Cycle News - Archive Issues - 1970's

Cycle News 1979 08 15

Cycle News is a weekly magazine that covers all aspects of motorcycling including Supercross, Motocross and MotoGP as well as new motorcycles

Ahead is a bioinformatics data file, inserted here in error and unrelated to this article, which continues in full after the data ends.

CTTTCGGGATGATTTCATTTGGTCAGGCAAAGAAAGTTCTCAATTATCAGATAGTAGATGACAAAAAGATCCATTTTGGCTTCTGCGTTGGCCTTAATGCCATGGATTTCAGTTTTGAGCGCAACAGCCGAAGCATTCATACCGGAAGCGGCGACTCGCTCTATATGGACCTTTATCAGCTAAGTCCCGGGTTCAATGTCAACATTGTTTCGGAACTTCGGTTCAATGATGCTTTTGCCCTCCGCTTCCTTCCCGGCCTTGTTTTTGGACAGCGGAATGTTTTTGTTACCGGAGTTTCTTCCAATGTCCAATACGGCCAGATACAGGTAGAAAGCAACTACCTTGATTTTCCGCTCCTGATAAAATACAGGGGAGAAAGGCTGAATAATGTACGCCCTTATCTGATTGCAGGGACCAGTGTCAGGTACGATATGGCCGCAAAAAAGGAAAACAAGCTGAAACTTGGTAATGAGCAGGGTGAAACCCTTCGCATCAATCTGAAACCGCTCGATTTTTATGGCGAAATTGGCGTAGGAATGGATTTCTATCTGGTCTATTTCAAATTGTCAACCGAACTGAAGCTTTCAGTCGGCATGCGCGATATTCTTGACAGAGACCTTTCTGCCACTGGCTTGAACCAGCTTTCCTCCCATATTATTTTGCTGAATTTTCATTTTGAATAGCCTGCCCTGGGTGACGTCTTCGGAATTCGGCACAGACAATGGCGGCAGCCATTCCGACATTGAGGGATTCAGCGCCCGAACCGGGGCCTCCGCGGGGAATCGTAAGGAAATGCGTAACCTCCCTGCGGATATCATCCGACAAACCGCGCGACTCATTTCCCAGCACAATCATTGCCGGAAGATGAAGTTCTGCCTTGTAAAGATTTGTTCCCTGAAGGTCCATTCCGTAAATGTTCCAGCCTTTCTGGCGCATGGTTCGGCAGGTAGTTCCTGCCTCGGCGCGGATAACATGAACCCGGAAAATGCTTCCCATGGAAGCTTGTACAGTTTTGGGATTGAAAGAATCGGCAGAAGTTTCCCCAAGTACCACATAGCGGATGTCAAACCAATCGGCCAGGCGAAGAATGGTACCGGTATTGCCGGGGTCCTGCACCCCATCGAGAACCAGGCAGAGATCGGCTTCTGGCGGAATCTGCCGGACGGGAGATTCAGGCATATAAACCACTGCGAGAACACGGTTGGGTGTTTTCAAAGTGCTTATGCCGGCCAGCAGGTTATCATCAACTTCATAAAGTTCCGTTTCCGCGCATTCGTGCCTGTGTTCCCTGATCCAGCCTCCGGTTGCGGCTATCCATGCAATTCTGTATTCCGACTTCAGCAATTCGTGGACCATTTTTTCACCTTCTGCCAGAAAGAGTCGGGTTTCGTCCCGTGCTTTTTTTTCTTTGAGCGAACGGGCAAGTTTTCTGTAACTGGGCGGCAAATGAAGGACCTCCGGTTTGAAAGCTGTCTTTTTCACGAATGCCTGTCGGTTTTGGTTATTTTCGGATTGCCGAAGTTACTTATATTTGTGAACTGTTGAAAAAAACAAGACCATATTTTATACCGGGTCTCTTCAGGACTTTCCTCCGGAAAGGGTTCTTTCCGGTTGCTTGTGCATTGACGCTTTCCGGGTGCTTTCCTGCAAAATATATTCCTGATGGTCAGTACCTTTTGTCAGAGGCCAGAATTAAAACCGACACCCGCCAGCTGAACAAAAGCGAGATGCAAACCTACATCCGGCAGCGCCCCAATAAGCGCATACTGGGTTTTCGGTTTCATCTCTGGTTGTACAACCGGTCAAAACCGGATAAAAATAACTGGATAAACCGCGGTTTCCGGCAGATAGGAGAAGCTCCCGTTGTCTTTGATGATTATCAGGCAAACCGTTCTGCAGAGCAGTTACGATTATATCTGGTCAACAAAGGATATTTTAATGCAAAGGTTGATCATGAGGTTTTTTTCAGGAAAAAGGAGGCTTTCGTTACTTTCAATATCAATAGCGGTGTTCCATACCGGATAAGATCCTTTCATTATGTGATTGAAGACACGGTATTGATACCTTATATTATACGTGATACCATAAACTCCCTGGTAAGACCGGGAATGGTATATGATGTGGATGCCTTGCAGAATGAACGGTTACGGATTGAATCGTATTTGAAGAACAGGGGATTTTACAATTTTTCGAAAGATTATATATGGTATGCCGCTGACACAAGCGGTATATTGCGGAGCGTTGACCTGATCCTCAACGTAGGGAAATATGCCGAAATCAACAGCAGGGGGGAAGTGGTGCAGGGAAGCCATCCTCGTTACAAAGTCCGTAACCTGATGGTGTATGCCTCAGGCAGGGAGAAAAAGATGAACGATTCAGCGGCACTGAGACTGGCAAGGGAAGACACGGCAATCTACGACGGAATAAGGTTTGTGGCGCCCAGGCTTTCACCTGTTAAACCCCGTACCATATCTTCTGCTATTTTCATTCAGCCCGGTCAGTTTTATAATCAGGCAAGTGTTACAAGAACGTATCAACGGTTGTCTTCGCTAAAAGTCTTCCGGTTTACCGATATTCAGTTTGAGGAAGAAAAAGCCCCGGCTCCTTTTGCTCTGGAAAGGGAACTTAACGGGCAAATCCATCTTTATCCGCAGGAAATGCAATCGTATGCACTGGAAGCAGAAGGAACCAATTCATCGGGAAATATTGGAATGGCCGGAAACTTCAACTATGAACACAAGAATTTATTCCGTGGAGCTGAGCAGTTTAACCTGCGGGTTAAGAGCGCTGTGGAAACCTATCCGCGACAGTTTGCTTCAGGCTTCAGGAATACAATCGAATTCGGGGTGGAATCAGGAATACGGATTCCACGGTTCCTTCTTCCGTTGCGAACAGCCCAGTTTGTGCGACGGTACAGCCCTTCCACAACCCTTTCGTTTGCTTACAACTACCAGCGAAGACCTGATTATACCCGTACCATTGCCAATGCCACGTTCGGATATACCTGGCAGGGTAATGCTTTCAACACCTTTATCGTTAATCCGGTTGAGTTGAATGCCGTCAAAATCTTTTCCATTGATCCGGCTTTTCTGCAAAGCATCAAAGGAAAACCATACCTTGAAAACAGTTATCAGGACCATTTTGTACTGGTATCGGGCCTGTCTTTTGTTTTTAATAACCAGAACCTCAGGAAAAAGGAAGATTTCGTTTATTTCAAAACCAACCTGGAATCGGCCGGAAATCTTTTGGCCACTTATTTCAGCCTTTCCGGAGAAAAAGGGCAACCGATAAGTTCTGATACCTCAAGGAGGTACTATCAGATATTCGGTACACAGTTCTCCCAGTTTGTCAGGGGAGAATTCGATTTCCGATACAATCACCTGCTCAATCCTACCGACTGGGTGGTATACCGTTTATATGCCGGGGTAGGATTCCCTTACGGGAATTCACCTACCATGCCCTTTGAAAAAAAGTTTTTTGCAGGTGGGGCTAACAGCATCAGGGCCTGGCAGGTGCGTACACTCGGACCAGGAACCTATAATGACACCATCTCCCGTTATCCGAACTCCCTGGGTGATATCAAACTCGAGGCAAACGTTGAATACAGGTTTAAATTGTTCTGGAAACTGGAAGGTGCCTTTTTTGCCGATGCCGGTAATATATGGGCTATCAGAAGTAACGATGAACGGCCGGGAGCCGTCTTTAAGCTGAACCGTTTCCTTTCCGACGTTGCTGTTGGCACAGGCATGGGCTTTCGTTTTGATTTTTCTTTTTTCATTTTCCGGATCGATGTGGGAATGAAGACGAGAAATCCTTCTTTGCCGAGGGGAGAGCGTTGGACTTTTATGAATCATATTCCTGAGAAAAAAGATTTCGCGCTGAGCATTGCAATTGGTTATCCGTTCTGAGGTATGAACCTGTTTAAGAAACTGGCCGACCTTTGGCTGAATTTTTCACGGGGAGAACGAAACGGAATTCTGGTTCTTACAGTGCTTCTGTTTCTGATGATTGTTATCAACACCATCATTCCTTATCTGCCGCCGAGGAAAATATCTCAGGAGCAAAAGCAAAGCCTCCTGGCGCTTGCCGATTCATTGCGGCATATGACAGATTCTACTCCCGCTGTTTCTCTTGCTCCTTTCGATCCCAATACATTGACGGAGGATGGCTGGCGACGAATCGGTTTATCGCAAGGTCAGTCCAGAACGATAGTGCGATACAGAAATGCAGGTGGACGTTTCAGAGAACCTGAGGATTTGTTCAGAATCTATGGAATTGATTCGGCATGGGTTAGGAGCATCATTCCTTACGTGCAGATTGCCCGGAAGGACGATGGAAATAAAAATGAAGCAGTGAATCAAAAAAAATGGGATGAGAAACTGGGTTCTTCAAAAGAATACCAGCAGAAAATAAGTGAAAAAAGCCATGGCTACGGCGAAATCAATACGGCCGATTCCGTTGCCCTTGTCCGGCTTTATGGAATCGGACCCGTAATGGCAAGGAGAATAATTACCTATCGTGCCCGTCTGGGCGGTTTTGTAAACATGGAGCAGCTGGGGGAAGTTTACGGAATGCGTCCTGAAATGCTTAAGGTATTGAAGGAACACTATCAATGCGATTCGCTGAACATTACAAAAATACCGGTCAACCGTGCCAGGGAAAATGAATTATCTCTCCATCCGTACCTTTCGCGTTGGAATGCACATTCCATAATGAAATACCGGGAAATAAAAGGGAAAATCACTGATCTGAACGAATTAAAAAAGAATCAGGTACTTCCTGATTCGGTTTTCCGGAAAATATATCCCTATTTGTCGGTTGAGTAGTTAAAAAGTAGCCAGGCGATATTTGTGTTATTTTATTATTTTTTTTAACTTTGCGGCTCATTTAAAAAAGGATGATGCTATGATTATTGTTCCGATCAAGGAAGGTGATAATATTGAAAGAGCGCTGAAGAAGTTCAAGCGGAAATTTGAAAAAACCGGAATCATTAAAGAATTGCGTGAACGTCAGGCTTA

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Frenchman Patrick Pons, by, virtue of a win and second place finish in the two 25-lap heats of the Molson Export sponsored Canadian Steve ~rvais picked up second overall in the event with second and third place finishes while Swiss rider Michel Frutsehi carded third. Yvon DuHamel, making his annual trek to Mosport for the F750 event, was riding a Yatpaha Motor Canada OW51 that American Ron Pierce had ridden to second place in the Daytona 200 earlier this year. Unfortunately, DuHamel lost his rear brake when a hose split while he was challenging for tbe lead in the first heat. The most popular rider at Mosport rode the final leg and again experienced brake and handling problems that left him. in the DNF column once again. Clouds blanketed the track early Sunday, but the sun came out and action got underway. On the first lap over the twisting 2.5 course it was American Bruce Patter· son - back in shape after' his bad crash in the Loudon Winston Pro Series National - taking the lead. Patterson stayed ahead for the next two laps un· til a fall put him out for the day. Patterson had been followed by Raymond Roche, Patrick Pons, Steve Gervais, Frank McTaggard, Michel Frutsehi, Yvon DuHamel and Marc Fontan. Pons went out front, Raymond Roche was second with Steve Gervais close enough to draft. Michel Frutsehi was running a few feet behind the trio, but did not seem to have the speed one - could have expected of the new F750 sensation. In this first heat, he experienced problems with the power of his mount. and was getting sprayed with petrol thanks to a faulty gas cap. Frutselii was soon pushed by Yvon DuHamel for fourth. DuHamel, who was in seventh position at mid-point through lap one was now moving up. 'T started easy, since I wanted to bring the tires right up to where they would stick to their best potential" said DuHamel.' When "Super Frog" felt his tires were up to their best operating temperature, he started moving through the pack. On lap four he tried to pass Frutsehi in Moss Corner, a tricky double apex hairpin. DuHamel was blocked, but tried again, and a few moments later he was right behind Roche. He then moved past into second place and moved up on Pons. Soon he was up Pons' rear fender and looking for an opening, which came soon as DuHamel leaped over Pons in one of the worst spots on the track. "He really had me on power," said DuHamel, "so I had to put all the pressure I could on him (Pons) in the corners I am fastest in. " On lap 18 the fans saw DuHamel round the track for the last time as his rear brake gave up on him. The best battle of the day was then over as Pons pulled out in front alone in full command of the race. Luckily for him, his head gasket waited for the 22nd lap to give under the pressure. The Frenchman slowed down but stiD protected bis 15 championship points. Eight seconds behind came Steve Gervais and Frank McTaggard both with solid and consistent performances. Roche and Frutsehi were fourth and fifth. Yvon DuHamel, tired but happy with his times in heat one, was resting with his family. "I didn't think it would be so easy to 'pass some of these French guys and a young lion like Gervais, especially since I was having a little bit of a hard time adapting to the bike," said DuHamel, 'Tm going to try my best in the second heat, but I won't fall - that's for sure." Times were not as easy for other riders. Bob Work was fLXing his rear brake for Number 17, and French mechanics were just about done with Pons' head gasket. A few feet down in the garage Michel Frutsehi, his leathers down to his waist, was fran· tically screwing in and out plugs, coils and all other ignition pam. "He's cltanging everything just to make sure. He was down on power, and I tell you it wasn't the rider," said one of the crew members. Then Frutsehi turned to him and said, "Try and get them to delay the start just a bit if everyone agrees." Nevertheless, there was minimum delay for the start of the second leg and 26 year old Frutsehi was there for the green flag. American rider Frank McTaggard took the lead in comer one, but it was short lived as the privateer from Michigan dumped his Yamaha in corner 2A, the same corner that look Bruce Patterson down in the first heat. Formula 750 Grand Prix at Zeltweg. For although continual rain cut the crowd to 8,000, the racing was seen by millions on television in Austria, Switzerland and in pam of Italy and Germany. It was the 25·year-old Austrian's CITst international win and he did things in style - finishing way ahead of his more famous rivals in both races a'nd clocking the fastest laps of the day for good measure. Second plac~ overall went to France's Patrick Pons who, despite the treacherous conditions, kept his Yamaha on its wheels to score a second and a third: the 22 points he earned closing the gap that separates him from championship leader Johnny Cecotto (Yamaha) from a yawning 50 points to an achievabl~ eight. Cecotto, along with several other top 750cc contenders was away competing in the Swedish Grand Prix and it was Finland's Markku Matiltainen (Yamaha) who set the fastest practic~ lap ahead of japan's Sadao Asami (Yamaha). Then the weather had been dry but on Sunday it poured with rain all day ,md the· FIM jury decided even before racing started, to cut the distanc~ of each leg from 28 to 21 laps in the interests of saf~ty. Jacques Cornu (Yamaha). reigning Swiss 250, 350 and 500cc champion, shot ahead from the start chased by Pons who soon took the lead. But the Fr~nchman's hopes of an easy win were shattered when Nenning went steaming by on the fOlUlh lap - his 750cc Yamaha clocking 150 mph through the speed trap despite the rainl Nenning pulled away to win by over half a minute and it was Cornu who took second place, re'passing Pons at the halfway stage. American Dale Singleton (Yamaha), having his first big race in rain, had been outclassed during practicing but he worked his way up to sixth place before he was forced to make a pit stop to re·fasten his helmet which had come loose. After that he was left way down the field and in the second leg he could finish no higher than fourteenth. Again Cornu and Pons made the best·stam when the'second race got away - but again Nenning. soon caught them. This time he stayed with Canadian F750 World Championship road race, grabbed the lead in the title chase from Johnny Cecotto who did not attend the event. Pons leads CecOttO 98-79 in point standings_ p;.trick Pons took the F750 point Iud with his Canada win. World Championship F750 Road Race SeriesRound 6 Pons grabs • POl~ts lead in Canada By Marc Lachapelle BOWMAl'IIVILLE, CANADA, JULY 29 World Championship F750 Road Race Series Round 5 New star is born in Austria; Singleton swamped ZELTWEG, AUSTRIA, JULY 22 18 Virtually unknown Austrian Werner Nenning (Yamaha) achieved instant fame when he won both legs of the Austrian Michel Frutsehi then took command, never to look back with Patrick Pons filling second spot. They had easily dispatched second and third running Gervais and Roche and were now running like wildfire in front, with only French rider Herve Guil1eux even close. For a few laps, Pons kept up and even closed in a bit on Fruuehi. due to a challenge from the Guilleux. In chasing Pons, Guilleux set the best time for the GP, at the same time breaking Mike Baldwin's one year old lap record with a scorching 1:29.162. It was all over for GuiIleux on lap 14 when he feIl chasing Pons. Yvon DuHamel was again moving up on the leaders. After staning in the back of the grid because of his DNF in the first heat and rounding corner one in tenth position. DuHamel gradually picked off riders one by one, eventually snatching fourth place behind the European trio of Frutsehi, POOl and Guilleux. DuHamel was getting down to lap times in the low 1:50's when his rear brake started acting up again. "The brake did it again so I decided to play it a little cooler and finish good, but then something else happened," explained DuHamel, "The steering damper the machanics had fLXed by putting 40 weight oil in began to let go and the bike started wobb1ins all over and I didn't have any choice anymore." He pulled in on lap 16. With DuHamel and Gui11eux out. not to count Roche who had abo gone down on lap five, Steve ~rvais saw the chance of a good showing. He put the pressure on and caught Pons a few Iapa from th~ end, not knowing the Frenchman was getting sprayed by boiling coolant from a once again blown head gasket. With two laps to go Gervais was closing on Frutsehi but half a lap from the end his engine started missing. Gervais rolled past the checkered going Somewhere around five miles an hour, with Pons already in the pits with the overall win. • Results F7!i0: 1. _ Pone (Yom! 1-2; 2. s_ GerVIIiI IVemI2-3; 3. Michel Ftutoehl IVoml 5-1; 4. Mere IVoml 6-4; 5. Ftri McT~ IVom! 3-ONF; 8. DIn 50<..,., IVoml t-li; 7. G4rv ColIIno IVom! U; 8. ... _ McKonnIIEgiD 11·7; 9. W_ NennIng IVom17· 14; 10. Gord _klejahn IVomI12-8. """* 125c:c HondI CheIIenge: 1. S-1Itogg; 2. Cliw NGA-Kien; 3. Keilh Brown; 4. G4rv~. e-oI'Cup Superbika: 1. t..1g _ ; 2. Devid Pork; 3. George Morin; 4. Fronk _ ; 5. Norm Murphy. Pons for a few laps, playing cat and mouse with the French racer. Then he cleared off to win by 25 seconds. In a dice for third place first Cornu crashed and then Matiltainen dropped his Yamaha when he collided with an Austrian he was lapping. With these two out, Australian Greg Johnson (Yamaha) took over to finish third ahead of Hubert Rigal (Yamaha) who rode consistently to finish fourth in both races. • Results . 1. W. NenI*1g IAuolria, Voml; 2. P. Pano _ . Voml; 3. H. RigII~. Vom); 4. J. Cornu ISwil_ , Vom~ 5. G. ~ ~ Vom); 8. G. IIonorlIlhaIv, VomI: 7. M. Fru-.:hI~. Vom); 8. R. Sc:hu_ lAuolriI, Suzl: 9. F. ~ lAuolriI. YomI: 1O.~. Rueilloull_. Yoml. Am .... 121 1IpoI: 1. NennIng. 52m 17.5a, 11I.80 mph: 2. Cornu: 3. Pone; 4. RigII:.5. Schuhz: 8. Fru-.:hI; 7.1Iolwe; 8. Agapion: 9. MatIkeinen; 10. Roche. F_Iop: Henning, 2m 24.31. 91.91 mph. 5ecoi1d .... 121 1IpoI: 1. Nonning. 50m 58.90, 91.28 mph; 2. Pone; 3. Johrwon; 4. RiglII; 5. K._ _; 8. RU4liIIeux; 7. _ . ; 8. ~; 9. Fru1ochi; 10. ARmi. F_Iop: Nenning. 2m 22.30. 93.39 mph. World Chornpior-.hlp Point S-.go: 1. J. Cocono IV_ _• Voml 79 1l\S; 2. P. Pano IFronco. Voml 71' 3. M. Fru10chi Voml 50; 4. S. A....i 1Swi_. ~, Vom) 43; 5. G. Honsford lAuoIroIio. Kawl 39; 8. G. _ . 1I101y. Voml 35; 7. J. Cornq ISwitzerlond v...., 34; 8. W. Nonning lAwc1rio. V....I311; 9. C. (Fr...-.ce. Yaml28; 10 V. FerTarj Utatv. Suzl 27 s-o.;